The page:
Courts set to close as fees rise
Over the last couple of years, the UK Government has introduced a range of new reforms and measures aimed at reducing the cost of running the legal sector. These changes have been met with widespread criticism by solicitors, legal bodies and even the general public, all of whom say that the reforms have reduced access to justice for thousands of people across the country.
While many in the legal sector were hoping for an end to these cuts following the 2015 general election, this isn't the case, and the Ministry of Justice (MoJ) has now revealed its latest cost-cutting measures; this time it’s planning to cut the cost of the UK’s court system (HMCTS).
Courts will be closed under new proposals
In a recent report, Lord Chancellor Michael Gove indicated that around a fifth of the UK’s magistrates’ courts could close in order to save money. In a more detailed explanation, Mr Gove said that 91 courts and tribunals will close, while a further 31 will be integrated. Overall, 257 magistrates’ court rooms in the UK will close along with 21 Crown court rooms.
Justice Minister, Shailesh Vara added that the current court estate, which consists of 460 hearing centres, costs the taxpayer around half a billion pounds a year, and that about 50% of the estate is currently underused. He indicated that the disposal value of the freehold buildings the MoJ plans to close is around £35m. By shutting the courts, the MoJ will be able to save around £30m a year by 2020, this includes a £6m saving in staff costs. Mr Vara continued to say that the majority of the public wouldn't experience any knock-on effect from the closures as around 95% of the population will remain within an hour’s drive of a court.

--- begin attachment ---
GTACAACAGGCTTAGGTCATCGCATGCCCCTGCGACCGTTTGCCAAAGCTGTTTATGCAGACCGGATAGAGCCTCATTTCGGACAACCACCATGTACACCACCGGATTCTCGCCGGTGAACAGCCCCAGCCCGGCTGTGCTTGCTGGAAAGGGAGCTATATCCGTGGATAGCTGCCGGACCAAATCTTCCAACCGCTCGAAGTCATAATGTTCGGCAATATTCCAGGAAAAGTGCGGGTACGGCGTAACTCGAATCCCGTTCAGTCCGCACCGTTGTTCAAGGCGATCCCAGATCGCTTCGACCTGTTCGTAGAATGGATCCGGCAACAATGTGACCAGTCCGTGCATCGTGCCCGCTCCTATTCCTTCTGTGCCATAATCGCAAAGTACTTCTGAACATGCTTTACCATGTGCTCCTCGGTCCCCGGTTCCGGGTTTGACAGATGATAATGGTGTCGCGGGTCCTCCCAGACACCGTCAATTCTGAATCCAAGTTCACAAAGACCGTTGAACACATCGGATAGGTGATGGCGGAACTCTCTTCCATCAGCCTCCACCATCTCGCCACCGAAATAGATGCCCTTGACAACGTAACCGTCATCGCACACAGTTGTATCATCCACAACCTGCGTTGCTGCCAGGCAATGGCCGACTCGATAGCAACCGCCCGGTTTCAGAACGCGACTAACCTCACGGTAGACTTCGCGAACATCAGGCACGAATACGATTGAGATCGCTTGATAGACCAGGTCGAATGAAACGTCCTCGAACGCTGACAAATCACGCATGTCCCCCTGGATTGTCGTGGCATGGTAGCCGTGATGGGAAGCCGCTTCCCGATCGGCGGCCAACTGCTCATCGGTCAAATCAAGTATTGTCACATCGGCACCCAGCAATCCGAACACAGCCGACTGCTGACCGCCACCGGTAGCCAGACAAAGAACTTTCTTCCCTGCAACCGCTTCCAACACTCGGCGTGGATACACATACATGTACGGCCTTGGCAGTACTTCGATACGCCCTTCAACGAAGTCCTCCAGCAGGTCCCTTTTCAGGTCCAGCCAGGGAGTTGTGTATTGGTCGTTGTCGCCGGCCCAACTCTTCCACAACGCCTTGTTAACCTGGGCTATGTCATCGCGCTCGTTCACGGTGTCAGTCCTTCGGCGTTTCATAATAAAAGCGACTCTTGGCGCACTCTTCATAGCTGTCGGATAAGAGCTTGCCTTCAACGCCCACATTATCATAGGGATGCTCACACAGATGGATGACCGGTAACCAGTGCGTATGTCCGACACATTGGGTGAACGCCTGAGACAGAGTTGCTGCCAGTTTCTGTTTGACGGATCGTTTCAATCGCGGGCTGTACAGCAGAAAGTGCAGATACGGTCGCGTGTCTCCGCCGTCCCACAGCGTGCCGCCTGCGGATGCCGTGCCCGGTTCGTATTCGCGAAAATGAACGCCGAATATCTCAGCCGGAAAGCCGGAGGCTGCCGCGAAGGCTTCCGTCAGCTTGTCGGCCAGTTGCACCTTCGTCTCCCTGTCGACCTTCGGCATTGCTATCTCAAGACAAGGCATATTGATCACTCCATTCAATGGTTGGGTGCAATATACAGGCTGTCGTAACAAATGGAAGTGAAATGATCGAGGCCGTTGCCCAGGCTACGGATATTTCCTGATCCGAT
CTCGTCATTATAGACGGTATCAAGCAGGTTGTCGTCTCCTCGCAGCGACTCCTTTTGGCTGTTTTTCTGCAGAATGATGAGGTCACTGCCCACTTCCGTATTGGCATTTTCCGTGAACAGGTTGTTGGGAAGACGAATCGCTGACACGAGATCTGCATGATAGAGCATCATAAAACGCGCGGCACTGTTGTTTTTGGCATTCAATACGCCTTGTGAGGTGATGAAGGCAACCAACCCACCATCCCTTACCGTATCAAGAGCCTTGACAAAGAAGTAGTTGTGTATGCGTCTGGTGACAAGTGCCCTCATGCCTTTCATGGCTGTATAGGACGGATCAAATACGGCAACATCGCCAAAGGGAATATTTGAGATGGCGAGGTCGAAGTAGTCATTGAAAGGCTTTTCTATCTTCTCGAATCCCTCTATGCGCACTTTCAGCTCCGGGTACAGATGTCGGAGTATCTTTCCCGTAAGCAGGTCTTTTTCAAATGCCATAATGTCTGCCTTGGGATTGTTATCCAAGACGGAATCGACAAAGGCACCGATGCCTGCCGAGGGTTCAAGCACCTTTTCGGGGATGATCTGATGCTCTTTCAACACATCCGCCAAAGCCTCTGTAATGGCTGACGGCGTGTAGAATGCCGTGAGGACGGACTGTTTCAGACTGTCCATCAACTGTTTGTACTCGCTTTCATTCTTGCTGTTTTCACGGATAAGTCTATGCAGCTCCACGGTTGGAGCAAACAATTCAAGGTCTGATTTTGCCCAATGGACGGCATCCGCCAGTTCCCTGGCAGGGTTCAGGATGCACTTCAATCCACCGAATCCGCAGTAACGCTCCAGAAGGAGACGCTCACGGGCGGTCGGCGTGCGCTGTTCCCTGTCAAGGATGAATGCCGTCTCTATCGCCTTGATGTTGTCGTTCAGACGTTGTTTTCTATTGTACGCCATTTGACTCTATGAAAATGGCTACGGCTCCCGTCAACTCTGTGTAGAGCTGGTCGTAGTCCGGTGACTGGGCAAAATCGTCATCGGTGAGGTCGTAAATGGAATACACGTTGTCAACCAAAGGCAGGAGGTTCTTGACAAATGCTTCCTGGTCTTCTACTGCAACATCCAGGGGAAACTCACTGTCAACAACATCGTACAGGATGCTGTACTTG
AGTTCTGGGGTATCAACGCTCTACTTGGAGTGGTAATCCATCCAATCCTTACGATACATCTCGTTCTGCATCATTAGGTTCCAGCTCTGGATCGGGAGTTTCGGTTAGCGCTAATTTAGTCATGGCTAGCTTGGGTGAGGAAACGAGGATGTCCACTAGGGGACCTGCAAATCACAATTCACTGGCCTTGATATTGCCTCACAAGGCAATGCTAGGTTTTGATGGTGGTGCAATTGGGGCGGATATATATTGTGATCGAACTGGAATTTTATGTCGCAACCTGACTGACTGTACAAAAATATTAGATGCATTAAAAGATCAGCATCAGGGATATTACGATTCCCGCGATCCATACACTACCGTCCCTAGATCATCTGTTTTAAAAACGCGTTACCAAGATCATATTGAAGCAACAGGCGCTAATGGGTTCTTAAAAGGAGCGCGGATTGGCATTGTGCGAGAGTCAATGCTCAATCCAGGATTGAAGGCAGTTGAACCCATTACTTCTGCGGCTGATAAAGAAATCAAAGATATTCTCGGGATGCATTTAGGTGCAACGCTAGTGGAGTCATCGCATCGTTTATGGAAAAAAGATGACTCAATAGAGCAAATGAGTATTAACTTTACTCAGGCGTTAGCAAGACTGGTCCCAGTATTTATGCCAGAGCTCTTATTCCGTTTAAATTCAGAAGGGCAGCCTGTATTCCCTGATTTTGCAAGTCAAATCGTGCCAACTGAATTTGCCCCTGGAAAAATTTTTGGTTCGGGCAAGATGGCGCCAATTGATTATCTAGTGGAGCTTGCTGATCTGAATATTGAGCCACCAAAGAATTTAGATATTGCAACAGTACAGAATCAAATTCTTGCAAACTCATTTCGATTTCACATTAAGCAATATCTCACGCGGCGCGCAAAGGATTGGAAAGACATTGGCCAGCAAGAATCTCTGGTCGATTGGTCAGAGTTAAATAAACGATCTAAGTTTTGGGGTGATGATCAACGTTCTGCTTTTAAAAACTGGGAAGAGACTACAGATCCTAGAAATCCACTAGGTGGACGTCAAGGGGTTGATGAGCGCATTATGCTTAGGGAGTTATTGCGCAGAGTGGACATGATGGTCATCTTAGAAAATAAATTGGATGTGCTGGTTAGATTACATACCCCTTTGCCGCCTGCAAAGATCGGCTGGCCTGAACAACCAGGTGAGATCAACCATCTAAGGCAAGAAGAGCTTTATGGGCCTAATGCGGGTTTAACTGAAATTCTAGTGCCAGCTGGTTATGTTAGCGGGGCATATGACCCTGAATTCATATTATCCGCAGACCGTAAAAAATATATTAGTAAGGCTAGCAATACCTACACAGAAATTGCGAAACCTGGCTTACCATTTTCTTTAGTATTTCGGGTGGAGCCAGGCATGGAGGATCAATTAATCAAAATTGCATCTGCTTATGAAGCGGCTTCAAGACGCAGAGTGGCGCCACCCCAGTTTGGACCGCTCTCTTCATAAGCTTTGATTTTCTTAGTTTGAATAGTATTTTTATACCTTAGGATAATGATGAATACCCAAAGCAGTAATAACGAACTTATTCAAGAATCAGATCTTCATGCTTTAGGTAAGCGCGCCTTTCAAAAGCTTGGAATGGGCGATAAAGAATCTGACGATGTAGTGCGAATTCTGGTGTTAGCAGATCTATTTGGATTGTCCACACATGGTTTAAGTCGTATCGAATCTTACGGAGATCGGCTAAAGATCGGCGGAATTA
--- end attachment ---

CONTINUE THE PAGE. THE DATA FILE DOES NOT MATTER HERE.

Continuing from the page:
Court fees are set to rise
In addition to court closures, the MoJ revealed in an on-going consultation (that closes on 15 September) that some court fees could double later this year. In the consultation, Shailesh Vara announced that the maximum fee for money claims will rise from £10,000 to £20,000; currently, fees are payable at 5% of the value of a claim up to a maximum of £10,000. Furthermore, Mr Vara explained that clinical negligence and personal injury claims will be excluded from the higher cap, while fee remissions will still apply for people ‘of limited means’.
In a detailed breakdown, the MoJ said that immigration and asylum fees will double (although exemptions will be allowed to protect the most vulnerable in society). Fees for possession claims will increase from £280 to £355, while fees for divorce proceedings will increase from £410 to £550. Finally, fees for general applications by consent in civil proceedings will rise from £50 to £100, and fees for contested applications will increase from £155 to £255.
The MoJ added that the new charges will generate around £100m in additional income every year, but that the HMCTS will still cost around £1bn more a year to run than it receives in income from fees etc.
Mr Vara finished by saying that the MoJ recognises that fee rises are not popular, but that they are necessary. Nevertheless, the news that courts will close and fees will rise is yet another blow to the legal sector, which is still recovering from earlier cuts.
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